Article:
Fancy pants

Welcome back, students, to Chico State’s awesome campus

For those who attended Chico State, say, more than a decade ago, the campus has changed significantly. This realization came to me when my family and I went for a recent walk along Big Chico Creek after our regular trip to the Saturday farmers’ market.

There, we noticed the upgrades to Colusa Hall, especially on the outside of the facility, which is now home to a lovely courtyard with a large metal arbor complete with climbing vines and other plants in a raised brick flower bed.

That stroll was the inspiration for this week’s cover story, our annual Back to School Issue, in which we look at the evolving campuses of three local educational institutions: Chico State, Butte College and Chico Unified School District (see “Changing spaces,” page 25). It was an eye-opener for CN&R’s staff, as I’m sure it will be for readers who don’t have an occasion to visit the respective campuses.

For me personally, the most striking changes have occurred at the university, but that’s probably because I am a Chico State alumna. I spent a lot of time on that campus, especially during my last two years of study, when I was a reporter for the campus newspaper and practically lived at its headquarters in the basement of Plumas Hall.

Some of the changes to campus are more subtle. For instance, from the outside, passersby wouldn’t know that Colusa has new guts, including technology upgrades, because its brick exterior remains. I didn’t realize that until I conducted research for this week’s cover story. That’s also when I learned it’s the oldest building on the campus proper, dating back to 1921, when the site we know as Chico State was the Normal School.

Of course, the most dramatic changes to the face of campus are the new buildings that have popped up over the years. I mean, some folks will hardly recognize parts of the complex. During my last semester, then Chico State President Manuel Esteban presided over the ribbon-cutting ceremony for Yolo Hall, home of the university’s Kinesiology Department. I remember being pretty impressed.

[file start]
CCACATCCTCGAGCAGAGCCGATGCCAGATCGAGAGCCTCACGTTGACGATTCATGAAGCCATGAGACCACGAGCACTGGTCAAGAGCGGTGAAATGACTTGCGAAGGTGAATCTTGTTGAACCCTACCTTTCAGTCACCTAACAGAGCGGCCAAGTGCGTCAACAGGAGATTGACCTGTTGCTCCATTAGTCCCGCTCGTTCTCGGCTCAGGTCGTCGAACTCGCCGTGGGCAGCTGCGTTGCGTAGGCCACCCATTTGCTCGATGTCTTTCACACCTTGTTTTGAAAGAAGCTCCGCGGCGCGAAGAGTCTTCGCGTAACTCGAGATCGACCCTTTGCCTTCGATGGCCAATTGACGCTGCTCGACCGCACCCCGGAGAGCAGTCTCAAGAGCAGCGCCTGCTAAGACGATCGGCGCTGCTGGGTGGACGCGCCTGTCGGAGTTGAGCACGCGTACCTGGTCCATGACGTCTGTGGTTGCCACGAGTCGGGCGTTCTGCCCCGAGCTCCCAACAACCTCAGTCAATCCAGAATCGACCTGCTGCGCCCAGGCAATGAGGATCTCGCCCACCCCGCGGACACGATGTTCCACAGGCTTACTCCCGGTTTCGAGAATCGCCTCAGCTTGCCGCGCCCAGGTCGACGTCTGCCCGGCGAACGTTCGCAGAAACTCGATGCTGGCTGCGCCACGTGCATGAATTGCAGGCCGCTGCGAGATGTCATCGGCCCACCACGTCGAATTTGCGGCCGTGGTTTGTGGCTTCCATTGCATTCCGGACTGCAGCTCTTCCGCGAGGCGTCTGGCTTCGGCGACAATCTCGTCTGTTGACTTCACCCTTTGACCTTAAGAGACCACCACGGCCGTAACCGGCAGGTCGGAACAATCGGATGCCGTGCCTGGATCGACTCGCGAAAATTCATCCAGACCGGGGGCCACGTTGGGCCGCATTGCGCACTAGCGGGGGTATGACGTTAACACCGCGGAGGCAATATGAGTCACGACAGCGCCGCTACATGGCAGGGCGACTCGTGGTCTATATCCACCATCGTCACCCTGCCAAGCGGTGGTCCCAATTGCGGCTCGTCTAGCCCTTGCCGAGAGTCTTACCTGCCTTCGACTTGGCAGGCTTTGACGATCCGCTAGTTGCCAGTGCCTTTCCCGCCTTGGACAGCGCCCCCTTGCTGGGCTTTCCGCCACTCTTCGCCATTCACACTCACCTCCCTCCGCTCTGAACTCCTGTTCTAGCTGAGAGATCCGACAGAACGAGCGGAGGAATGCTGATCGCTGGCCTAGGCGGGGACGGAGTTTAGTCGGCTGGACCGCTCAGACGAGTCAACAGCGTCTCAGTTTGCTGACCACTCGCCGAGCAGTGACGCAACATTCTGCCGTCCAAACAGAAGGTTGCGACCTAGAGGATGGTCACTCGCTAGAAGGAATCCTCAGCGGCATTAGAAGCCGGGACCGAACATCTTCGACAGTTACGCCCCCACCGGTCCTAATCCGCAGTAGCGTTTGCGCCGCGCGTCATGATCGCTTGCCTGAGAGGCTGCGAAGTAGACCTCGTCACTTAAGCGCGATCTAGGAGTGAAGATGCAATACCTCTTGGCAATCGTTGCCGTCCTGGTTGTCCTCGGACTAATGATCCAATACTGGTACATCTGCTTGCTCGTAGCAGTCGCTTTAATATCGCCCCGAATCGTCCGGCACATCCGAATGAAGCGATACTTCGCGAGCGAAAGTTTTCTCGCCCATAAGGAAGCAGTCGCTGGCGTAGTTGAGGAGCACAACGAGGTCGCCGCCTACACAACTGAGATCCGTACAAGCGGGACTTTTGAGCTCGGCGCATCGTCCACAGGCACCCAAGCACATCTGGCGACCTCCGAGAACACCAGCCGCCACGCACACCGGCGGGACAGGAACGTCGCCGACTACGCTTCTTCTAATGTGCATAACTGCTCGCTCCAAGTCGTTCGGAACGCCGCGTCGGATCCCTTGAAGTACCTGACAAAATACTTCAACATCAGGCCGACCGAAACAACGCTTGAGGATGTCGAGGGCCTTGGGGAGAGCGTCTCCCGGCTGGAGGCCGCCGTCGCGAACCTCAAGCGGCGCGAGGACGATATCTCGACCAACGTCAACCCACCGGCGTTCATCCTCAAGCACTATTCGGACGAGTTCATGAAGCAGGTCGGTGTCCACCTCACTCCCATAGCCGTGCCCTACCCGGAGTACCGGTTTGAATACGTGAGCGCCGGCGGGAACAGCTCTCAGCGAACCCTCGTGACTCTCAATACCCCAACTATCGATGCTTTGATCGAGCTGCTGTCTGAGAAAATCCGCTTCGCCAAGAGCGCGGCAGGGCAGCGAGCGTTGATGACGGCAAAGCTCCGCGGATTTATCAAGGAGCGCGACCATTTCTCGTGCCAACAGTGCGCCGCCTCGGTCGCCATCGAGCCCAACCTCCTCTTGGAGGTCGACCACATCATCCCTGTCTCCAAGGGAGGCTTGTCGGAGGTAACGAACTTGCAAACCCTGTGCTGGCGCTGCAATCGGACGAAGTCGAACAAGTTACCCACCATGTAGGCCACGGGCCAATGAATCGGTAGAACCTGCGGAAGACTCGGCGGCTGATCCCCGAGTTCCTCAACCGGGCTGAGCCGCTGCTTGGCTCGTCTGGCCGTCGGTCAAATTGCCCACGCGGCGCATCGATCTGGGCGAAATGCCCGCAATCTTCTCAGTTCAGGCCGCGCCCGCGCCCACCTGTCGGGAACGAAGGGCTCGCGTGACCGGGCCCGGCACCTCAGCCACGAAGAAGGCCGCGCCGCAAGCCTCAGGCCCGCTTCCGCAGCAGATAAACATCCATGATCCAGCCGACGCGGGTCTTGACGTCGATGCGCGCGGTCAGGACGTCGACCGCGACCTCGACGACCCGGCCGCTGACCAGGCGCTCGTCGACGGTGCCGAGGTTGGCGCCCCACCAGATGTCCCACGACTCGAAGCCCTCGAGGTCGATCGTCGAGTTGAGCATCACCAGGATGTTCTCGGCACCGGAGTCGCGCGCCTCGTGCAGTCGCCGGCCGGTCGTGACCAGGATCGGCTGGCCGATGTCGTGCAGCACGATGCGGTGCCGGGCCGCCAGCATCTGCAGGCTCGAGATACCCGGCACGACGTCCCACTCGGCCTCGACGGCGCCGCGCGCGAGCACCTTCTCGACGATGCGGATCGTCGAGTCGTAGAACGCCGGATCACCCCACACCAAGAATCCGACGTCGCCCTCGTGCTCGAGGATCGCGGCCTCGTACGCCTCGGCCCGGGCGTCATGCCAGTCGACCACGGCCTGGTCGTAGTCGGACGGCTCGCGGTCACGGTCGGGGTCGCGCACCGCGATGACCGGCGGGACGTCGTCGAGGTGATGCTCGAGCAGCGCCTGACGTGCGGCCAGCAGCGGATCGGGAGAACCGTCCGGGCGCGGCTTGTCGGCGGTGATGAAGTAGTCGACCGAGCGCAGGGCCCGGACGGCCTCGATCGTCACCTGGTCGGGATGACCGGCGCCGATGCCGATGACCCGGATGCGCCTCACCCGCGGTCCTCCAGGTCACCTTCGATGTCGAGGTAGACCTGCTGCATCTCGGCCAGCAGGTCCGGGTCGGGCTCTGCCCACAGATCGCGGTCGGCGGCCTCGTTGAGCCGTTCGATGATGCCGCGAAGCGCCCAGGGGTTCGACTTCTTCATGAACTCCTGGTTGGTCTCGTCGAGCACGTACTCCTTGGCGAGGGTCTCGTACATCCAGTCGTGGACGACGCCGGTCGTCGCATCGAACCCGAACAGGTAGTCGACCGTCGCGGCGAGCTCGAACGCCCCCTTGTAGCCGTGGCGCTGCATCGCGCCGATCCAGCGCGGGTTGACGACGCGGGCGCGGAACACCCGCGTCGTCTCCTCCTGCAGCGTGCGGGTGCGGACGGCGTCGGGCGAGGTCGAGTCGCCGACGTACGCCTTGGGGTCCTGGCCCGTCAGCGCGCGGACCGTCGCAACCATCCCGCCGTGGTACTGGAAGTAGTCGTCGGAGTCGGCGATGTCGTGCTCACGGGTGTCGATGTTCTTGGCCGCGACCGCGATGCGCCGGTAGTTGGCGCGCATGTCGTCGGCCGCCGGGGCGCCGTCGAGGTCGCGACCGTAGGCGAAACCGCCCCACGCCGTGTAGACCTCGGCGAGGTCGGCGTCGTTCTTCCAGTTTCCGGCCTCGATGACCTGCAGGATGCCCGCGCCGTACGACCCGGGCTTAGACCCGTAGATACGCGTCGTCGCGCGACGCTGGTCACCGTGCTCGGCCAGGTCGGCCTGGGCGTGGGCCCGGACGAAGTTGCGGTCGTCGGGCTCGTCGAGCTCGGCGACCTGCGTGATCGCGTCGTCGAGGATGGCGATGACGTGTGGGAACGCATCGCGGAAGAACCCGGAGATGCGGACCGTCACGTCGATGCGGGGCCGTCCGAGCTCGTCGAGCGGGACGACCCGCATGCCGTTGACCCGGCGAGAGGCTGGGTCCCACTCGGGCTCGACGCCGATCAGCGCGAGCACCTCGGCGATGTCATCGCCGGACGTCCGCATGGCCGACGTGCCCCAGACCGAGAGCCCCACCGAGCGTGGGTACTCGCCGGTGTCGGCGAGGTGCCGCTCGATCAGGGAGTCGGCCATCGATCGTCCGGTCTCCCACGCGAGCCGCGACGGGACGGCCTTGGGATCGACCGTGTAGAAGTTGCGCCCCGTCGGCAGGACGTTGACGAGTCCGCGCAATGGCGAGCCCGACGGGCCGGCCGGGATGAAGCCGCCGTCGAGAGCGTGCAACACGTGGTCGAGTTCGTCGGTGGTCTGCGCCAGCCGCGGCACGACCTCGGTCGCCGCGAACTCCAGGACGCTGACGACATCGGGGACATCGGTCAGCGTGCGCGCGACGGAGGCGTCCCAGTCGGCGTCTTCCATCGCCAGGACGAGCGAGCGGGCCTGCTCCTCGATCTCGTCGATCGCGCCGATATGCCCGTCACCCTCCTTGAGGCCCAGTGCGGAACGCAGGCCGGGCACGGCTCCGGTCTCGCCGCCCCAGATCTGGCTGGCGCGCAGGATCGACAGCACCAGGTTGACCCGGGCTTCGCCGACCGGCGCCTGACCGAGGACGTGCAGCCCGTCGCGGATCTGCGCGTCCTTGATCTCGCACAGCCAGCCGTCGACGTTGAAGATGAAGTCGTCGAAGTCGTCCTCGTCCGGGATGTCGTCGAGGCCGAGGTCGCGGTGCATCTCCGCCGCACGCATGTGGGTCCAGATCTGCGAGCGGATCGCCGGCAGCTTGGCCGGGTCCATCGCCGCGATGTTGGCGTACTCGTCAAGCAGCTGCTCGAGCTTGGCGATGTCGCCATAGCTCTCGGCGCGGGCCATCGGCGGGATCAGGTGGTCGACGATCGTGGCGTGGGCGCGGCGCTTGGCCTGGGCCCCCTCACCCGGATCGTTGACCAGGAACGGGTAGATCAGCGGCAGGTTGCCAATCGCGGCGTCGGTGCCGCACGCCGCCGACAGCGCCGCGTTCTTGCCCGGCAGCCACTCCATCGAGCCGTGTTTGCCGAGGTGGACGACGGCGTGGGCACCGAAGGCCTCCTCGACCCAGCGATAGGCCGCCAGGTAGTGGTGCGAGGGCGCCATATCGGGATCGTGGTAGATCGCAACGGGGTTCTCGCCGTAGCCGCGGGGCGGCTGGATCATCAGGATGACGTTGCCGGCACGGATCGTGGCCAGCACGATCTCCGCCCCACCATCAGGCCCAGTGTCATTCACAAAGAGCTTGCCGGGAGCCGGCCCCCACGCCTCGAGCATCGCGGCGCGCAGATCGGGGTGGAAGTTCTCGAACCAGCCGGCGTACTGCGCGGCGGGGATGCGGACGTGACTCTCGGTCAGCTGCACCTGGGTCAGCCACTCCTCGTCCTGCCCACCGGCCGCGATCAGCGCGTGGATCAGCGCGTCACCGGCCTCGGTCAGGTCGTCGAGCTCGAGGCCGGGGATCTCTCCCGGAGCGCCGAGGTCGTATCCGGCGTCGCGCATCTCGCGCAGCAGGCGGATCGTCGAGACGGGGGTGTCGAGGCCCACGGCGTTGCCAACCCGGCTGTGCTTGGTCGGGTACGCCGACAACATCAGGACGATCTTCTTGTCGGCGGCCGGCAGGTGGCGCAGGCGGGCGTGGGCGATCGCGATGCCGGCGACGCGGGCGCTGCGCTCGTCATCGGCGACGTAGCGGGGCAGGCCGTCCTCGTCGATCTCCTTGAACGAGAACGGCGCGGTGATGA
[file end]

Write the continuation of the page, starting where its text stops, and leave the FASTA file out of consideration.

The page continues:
More than half a dozen large buildings have been constructed since then, including the now-open, ultra-modern Arts & Humanities Building. I took many literature classes in the old Taylor Hall, and while it had its charms (the occasional malfunctioning elevator), demolishing it to make way for the new arts facility was the right call.

Today’s Chico State students are attending, for lack of a better term, a fancy-pants campus. To be honest, I’m a little envious.

Speaking of undergraduates, unlike a lot of folks, I’m glad when they return toward the end of summer. Don’t get me wrong, it’s nice to have a couple of months of quiet downtown. You know, more places to park, shorter lines at the coffee shops, fewer puddles of puke to avoid on the sidewalks. But I miss the energy only they provide.

Last week, on my way home from work, I came face-to-face with a car driving the wrong direction down one-way East Fourth Street. It happens to me around this time each year. I didn’t get angry or annoyed. Instead, I slowed down, smiled and thought to myself, “Welcome back, students.”